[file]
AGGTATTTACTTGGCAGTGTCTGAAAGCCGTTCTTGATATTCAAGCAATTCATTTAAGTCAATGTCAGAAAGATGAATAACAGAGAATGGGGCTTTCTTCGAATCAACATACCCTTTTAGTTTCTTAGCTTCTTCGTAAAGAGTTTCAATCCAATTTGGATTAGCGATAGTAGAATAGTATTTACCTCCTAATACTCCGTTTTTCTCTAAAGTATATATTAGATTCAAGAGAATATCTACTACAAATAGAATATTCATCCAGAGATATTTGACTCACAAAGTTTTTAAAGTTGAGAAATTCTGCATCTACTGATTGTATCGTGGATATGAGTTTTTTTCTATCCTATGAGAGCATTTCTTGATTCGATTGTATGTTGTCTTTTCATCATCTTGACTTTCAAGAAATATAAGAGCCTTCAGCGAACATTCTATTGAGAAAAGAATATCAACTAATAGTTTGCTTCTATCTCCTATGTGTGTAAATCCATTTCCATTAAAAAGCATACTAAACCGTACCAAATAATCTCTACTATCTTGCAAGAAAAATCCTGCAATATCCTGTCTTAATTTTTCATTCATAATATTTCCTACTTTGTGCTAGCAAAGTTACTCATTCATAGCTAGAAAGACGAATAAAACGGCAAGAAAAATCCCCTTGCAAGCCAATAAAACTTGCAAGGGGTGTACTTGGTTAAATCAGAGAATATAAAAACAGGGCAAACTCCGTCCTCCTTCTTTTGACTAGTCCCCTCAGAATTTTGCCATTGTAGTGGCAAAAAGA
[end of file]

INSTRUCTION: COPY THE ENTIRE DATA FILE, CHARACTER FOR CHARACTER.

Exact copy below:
AGGTATTTACTTGGCAGTGTCTGAAAGCCGTTCTTGATATTCAAGCAATTCATTTAAGTCAATGTCAGAAAGATGAATAACAGAGAATGGGGCTTTCTTCGAATCAACATACCCTTTTAGTTTCTTAGCTTCTTCGTAAAGAGTTTCAATCCAATTTGGATTAGCGATAGTAGAATAGTATTTACCTCCTAATACTCCGTTTTTCTCTAAAGTATATATTAGATTCAAGAGAATATCTACTACAAATAGAATATTCATCCAGAGATATTTGACTCACAAAGTTTTTAAAGTTGAGAAATTCTGCATCTACTGATTGTATCGTGGATATGAGTTTTTTTCTATCCTATGAGAGCATTTCTTGATTCGATTGTATGTTGTCTTTTCATCATCTTGACTTTCAAGAAATATAAGAGCCTTCAGCGAACATTCTATTGAGAAAAGAATATCAACTAATAGTTTGCTTCTATCTCCTATGTGTGTAAATCCATTTCCATTAAAAAGCATACTAAACCGTACCAAATAATCTCTACTATCTTGCAAGAAAAATCCTGCAATATCCTGTCTTAATTTTTCATTCATAATATTTCCTACTTTGTGCTAGCAAAGTTACTCATTCATAGCTAGAAAGACGAATAAAACGGCAAGAAAAATCCCCTTGCAAGCCAATAAAACTTGCAAGGGGTGTACTTGGTTAAATCAGAGAATATAAAAACAGGGCAAACTCCGTCCTCCTTCTTTTGACTAGTCCCCTCAGAATTTTGCCATTGTAGTGGCAAAAAGA